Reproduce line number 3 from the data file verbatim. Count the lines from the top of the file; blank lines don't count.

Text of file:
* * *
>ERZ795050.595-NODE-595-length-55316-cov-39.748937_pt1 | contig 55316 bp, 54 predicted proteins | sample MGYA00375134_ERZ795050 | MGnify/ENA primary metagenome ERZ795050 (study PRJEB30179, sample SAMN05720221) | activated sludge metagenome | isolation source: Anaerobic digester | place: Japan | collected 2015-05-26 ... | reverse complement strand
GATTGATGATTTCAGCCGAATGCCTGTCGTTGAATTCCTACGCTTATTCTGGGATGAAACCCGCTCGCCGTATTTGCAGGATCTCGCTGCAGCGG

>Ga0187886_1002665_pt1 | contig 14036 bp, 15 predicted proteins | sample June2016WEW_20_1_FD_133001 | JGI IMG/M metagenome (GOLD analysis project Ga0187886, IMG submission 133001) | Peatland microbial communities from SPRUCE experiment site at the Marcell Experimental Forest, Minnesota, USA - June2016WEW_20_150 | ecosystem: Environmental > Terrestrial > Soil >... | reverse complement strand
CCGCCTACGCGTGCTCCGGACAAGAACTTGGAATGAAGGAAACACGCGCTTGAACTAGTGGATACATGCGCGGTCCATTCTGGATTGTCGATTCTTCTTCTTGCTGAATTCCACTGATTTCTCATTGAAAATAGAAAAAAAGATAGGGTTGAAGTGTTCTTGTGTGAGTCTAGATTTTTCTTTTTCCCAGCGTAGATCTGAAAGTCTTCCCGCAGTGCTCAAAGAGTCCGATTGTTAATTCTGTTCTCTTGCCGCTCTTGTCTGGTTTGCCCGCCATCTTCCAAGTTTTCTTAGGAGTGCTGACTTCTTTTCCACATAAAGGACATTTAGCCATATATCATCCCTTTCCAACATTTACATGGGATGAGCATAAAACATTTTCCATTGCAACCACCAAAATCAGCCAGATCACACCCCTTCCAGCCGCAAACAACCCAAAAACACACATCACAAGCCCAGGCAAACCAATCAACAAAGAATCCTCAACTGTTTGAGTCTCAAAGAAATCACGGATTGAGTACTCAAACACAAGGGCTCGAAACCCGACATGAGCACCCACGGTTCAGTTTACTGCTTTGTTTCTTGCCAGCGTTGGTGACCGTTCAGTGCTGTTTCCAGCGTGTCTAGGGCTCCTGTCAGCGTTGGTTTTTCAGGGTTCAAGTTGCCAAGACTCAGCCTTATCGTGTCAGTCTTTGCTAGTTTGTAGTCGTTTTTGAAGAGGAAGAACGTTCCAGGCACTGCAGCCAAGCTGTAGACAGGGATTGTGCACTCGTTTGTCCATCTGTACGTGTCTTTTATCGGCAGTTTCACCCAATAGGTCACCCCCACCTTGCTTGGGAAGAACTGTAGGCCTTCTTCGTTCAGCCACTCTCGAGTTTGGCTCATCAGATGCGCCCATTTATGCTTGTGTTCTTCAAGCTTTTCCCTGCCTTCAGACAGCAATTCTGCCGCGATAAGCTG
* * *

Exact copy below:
>Ga0187886_1002665_pt1 | contig 14036 bp, 15 predicted proteins | sample June2016WEW_20_1_FD_133001 | JGI IMG/M metagenome (GOLD analysis project Ga0187886, IMG submission 133001) | Peatland microbial communities from SPRUCE experiment site at the Marcell Experimental Forest, Minnesota, USA - June2016WEW_20_150 | ecosystem: Environmental > Terrestrial > Soil >... | reverse complement strand